• At -O1 and above, lots of code gets moved around, especially when inlining and hoisting code out of loops. Non-obvious loop invariants and loops that have on effect on memory (because the user forgot a volatile) regularly result in bug reports saying the compiler is broken. In nearly every case, the user expects all the code they wrote to be there in the order they wrote it, with all the function calls in the same order. This is rarely the case.
                                                                    • Interrupt code will be removed sometimes because it is not called anywhere. The user often forgets to tag a function as an interrupt and just assumes everything they write will be in the binary.
                                                                    • Our customers program microcontrollers. They sometimes need timing requirements on functions, but make the assumption that the compiler will generate the code they expect to get the exact timing requirements they need. This is a bad assumption. They may think that a series of reads and writes from memory will result in a nearly 1-1 correspondence of load/stores, but the compiler may realize that because things are aligned properly, it can be done in a single load-multiple/store-multiple instruction pair.
                                                                    • People often expect one statement to map to a contiguous region of instructions. When optimizaton is turned on, that’s not true in many cases. The start and end of something as “simple” as x = y can be very far apart.

                                                                    This is just from recent memory. There is really no end it. I won’t get into the “this instruction sequence takes too many cycles” reports as those don’t seem to match your desired criteria.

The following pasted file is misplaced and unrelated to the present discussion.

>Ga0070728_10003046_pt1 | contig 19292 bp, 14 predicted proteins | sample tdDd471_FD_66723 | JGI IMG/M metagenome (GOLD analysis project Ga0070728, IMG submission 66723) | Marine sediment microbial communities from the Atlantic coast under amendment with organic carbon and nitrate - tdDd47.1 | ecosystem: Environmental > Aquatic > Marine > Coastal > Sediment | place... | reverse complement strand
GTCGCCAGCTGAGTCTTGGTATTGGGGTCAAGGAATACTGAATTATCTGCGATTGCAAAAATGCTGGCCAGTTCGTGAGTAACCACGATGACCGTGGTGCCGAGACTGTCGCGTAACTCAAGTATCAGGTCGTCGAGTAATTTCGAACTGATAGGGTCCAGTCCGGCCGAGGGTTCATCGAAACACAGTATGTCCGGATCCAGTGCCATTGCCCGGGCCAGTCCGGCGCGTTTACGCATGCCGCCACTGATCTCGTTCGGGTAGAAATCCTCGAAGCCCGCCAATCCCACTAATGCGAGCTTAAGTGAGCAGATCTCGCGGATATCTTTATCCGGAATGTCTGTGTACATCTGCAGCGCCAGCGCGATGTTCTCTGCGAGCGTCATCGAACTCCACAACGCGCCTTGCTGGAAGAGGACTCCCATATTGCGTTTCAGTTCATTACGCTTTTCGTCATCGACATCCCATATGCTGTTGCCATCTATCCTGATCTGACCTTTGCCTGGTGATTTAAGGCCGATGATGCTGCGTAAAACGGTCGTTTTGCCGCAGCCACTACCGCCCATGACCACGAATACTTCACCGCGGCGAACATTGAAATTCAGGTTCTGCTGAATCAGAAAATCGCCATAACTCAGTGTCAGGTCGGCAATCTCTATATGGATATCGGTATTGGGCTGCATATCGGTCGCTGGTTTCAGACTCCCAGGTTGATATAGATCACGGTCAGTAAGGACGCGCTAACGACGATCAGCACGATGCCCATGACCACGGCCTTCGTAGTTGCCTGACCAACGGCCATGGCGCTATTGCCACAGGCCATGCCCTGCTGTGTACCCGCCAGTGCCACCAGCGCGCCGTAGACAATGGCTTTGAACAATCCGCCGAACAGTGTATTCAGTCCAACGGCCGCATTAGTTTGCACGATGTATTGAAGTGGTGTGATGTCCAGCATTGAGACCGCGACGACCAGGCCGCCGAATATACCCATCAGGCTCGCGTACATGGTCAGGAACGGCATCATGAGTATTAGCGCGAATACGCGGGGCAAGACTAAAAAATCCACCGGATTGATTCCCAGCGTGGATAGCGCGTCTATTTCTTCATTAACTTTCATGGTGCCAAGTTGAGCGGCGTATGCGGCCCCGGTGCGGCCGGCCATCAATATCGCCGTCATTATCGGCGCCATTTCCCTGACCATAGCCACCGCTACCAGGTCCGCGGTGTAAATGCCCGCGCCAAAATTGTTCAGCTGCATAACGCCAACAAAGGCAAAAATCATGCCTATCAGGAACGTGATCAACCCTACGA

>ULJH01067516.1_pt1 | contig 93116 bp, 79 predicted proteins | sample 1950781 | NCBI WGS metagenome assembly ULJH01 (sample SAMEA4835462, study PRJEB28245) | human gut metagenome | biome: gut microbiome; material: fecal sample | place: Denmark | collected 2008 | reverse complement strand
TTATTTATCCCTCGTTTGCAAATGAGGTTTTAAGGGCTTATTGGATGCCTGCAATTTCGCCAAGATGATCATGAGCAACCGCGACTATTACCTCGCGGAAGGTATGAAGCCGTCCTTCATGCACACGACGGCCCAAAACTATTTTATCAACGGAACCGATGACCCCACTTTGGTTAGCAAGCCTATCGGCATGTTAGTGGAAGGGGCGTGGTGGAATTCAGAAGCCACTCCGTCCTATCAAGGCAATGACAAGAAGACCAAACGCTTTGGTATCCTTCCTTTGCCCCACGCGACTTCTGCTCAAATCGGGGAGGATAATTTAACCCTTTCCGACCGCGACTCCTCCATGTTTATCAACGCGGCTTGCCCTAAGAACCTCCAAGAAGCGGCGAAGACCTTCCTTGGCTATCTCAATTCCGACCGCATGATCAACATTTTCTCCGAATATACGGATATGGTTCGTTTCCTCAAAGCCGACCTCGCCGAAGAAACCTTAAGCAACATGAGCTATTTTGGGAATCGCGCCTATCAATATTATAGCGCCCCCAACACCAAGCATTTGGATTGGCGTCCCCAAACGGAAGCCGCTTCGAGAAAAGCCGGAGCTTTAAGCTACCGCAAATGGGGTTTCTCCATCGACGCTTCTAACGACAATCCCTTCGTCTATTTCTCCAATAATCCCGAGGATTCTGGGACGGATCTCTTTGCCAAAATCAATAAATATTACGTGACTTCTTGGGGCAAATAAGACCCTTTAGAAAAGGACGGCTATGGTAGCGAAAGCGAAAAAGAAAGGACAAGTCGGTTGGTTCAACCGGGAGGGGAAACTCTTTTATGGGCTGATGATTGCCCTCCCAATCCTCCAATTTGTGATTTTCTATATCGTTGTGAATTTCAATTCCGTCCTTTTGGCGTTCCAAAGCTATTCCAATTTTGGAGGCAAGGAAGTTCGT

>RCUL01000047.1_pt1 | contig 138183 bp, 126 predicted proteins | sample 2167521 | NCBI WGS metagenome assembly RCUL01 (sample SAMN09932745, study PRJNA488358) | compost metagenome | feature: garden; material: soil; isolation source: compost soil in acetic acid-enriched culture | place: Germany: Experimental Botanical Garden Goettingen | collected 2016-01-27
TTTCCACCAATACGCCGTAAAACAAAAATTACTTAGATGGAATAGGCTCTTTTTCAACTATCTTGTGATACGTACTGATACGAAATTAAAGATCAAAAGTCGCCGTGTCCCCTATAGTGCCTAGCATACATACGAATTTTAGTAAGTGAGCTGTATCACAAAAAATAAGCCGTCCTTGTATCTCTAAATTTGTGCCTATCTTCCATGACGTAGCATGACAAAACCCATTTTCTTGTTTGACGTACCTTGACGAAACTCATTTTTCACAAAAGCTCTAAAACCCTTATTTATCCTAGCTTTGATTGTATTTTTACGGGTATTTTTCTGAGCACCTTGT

1. 1

                                                                      Thanks. These are still more or less in the ballpark of what’s expected with optimizations on.

                                                                      I’ve run into at least a couple of these, but I can remember only one case when it was critical and required switching optimizations off to get what we needed from the compiler (had to with handling very small packets in the nic driver). Did kill a day on that though.

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                                                    The thing is that systemd is not just an init system, given it wants to cover a lot of areas and “seeps” into the userspace. There is understandably a big concern about this and not just one of political nature. Many have seen the problems the pulseaudio-monoculture has brought, which is a comparable case. This goes without saying that ALSA has its problems, but pulseaudio is very bloated and other programs do a much better job (sndio, pipewire (!)) that now have a lot of problems to gain more traction (and even outright have to camouflage as libpulse.so).